Caveat Emptor: “All Houses Wherein Men Have Lived and Died Are Haunted Houses.”

person in exercise clothing looking through magnifying glass at damage in home. Illustrating article by Richard A. Klass about Caveat Emptor

The buyer of a Brooklyn building sued the seller for fraud and breach of contract after the closing of title. The buyer made several claims against the seller, including that the roof was leaking, it wasn’t new, and the construction and renovations performed on the building were shoddy and done only to quickly “flip” the property. The buyer also claimed that the tenant’s signed estoppel certificate was false. The buyer’s attorney claimed that no ordinary amount of due diligence would have revealed that the roof was leaking; only destructive testing done prior to closing would have shown water intrusion or mold. The seller’s position was that any alleged defects in connection with the sale of the building could have been raised before the closing of title. Once the closing took place, any alleged defects were waived; the representations in the contract of sale merged with the transfer of title.

Disclaimers in the Contract of Sale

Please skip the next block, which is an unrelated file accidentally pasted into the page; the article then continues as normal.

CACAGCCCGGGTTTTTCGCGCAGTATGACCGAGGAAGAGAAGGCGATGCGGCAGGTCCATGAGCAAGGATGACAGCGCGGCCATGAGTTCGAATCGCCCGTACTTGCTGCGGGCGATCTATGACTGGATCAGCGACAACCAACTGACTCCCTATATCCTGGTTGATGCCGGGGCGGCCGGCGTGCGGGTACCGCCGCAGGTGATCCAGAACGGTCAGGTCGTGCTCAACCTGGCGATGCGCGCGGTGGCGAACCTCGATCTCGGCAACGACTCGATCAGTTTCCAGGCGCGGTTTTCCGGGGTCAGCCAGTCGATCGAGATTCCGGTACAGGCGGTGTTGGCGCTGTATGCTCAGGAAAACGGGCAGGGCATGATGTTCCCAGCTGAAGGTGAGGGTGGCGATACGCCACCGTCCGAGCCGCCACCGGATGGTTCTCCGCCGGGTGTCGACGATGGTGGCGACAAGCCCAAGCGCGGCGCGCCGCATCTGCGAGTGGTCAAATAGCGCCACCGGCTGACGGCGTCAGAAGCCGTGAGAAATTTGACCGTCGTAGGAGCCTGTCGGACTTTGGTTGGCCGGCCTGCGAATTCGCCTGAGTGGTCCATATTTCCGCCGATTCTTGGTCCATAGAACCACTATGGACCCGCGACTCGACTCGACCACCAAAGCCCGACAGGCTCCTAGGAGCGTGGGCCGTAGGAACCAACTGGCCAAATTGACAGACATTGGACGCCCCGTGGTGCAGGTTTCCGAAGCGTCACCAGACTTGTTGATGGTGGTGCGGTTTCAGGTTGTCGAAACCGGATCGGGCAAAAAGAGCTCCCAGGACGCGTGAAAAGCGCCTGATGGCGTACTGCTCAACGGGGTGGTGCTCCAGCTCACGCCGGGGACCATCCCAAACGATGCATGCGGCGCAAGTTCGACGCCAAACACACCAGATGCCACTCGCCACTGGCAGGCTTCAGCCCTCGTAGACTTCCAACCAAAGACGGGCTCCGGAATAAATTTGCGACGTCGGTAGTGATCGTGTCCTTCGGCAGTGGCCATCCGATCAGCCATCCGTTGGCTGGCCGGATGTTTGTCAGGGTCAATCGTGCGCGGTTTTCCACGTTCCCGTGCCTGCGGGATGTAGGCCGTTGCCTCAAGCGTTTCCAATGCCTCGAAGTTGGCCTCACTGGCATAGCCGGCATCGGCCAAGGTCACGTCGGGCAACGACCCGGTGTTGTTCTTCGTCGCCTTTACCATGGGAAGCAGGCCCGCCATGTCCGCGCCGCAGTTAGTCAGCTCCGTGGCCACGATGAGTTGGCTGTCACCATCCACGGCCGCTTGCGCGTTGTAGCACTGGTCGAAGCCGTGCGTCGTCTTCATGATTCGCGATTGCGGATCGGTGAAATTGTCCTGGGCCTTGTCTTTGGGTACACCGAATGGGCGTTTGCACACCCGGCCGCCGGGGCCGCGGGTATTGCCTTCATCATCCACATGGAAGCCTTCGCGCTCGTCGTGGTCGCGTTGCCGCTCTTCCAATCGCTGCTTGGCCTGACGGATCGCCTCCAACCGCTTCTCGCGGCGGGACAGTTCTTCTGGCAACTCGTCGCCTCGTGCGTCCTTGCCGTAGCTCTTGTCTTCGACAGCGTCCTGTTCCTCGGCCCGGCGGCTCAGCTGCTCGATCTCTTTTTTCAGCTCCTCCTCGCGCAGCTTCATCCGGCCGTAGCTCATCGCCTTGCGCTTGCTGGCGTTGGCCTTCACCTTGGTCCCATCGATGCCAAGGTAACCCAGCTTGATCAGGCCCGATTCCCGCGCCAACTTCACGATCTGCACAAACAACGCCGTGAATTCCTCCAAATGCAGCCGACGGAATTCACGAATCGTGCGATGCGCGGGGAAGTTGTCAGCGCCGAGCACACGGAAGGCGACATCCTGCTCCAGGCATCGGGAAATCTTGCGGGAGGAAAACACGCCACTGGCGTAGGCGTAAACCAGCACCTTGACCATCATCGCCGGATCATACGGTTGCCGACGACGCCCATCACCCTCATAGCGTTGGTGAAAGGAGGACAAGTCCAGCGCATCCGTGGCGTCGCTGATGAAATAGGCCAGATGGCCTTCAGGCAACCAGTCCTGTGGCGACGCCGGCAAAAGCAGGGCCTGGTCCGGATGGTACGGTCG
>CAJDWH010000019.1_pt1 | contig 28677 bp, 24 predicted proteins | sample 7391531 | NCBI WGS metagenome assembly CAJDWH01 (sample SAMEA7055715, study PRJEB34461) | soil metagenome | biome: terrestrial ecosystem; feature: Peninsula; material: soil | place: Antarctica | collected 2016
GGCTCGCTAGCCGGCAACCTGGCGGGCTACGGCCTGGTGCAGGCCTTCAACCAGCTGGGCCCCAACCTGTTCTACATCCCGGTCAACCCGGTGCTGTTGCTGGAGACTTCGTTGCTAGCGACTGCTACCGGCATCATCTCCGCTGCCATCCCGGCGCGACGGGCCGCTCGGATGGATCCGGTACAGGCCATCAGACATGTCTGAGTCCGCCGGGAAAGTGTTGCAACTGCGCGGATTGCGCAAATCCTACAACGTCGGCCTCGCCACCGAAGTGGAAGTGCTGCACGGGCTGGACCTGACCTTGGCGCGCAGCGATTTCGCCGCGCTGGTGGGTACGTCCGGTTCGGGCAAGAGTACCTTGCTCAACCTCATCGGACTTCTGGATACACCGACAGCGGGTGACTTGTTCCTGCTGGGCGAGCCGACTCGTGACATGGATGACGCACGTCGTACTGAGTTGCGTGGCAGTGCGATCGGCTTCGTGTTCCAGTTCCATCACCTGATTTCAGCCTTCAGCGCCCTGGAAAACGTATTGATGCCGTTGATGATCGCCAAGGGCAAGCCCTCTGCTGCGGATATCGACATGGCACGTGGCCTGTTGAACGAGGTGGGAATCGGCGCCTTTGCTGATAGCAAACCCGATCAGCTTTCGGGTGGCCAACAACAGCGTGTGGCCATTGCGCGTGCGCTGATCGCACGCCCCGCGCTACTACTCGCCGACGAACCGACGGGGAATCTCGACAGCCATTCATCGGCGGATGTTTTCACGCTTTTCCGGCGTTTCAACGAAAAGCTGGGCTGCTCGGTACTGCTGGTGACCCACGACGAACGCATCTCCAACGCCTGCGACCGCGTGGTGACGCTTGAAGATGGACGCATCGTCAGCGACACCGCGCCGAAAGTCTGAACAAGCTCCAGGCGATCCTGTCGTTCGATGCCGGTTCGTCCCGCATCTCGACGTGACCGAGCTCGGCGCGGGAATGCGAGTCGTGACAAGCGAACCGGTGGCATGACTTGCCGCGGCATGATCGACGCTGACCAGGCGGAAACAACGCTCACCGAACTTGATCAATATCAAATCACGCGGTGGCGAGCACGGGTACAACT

In the contract of sale between the seller and buyer, there were numerous clauses that contained specific disclaimers.[1] Among these disclaimers was the following one (which is fairly typical in real estate contracts):

The Purchaser acknowledges that they have physically inspected the Premises prior to signing this Contract and are aware of the physical condition of the Premises and agree to take the Premises in “AS IS CONDITION” in its present physical condition. Purchaser acknowledges that the Seller has made no representation or warranties and concerning the physical condition of the Premises other than those that are specifically set forth herein.

Doctrine of Caveat Emptor – Buyer Beware!

The seller retained Richard A. Klass, Esq., Your Court Street Lawyer, to defend the lawsuit brought by the buyer. A motion to dismiss the case was filed based on several legal arguments, first and foremost being the defense of caveat emptor (meaning that the buyer was responsible for checking the quality of his purchase).

New York adheres to the caveat emptor doctrine and imposes no duty on the seller to disclose any information concerning the premises when the parties deal at arm’s length, unless there is some conduct on the part of the seller which constitutes active concealment. Platzman v. Morris, 283 AD2d 561 [2 Dept. 2001]. As held by the Second Department in London v. Courduff, 141 AD2d 803 [2d Dept. 1988], “The buyer has the duty to satisfy himself as to the quality of his bargain pursuant to the doctrine of caveat emptor, which in New York State still applies to real estate transactions.”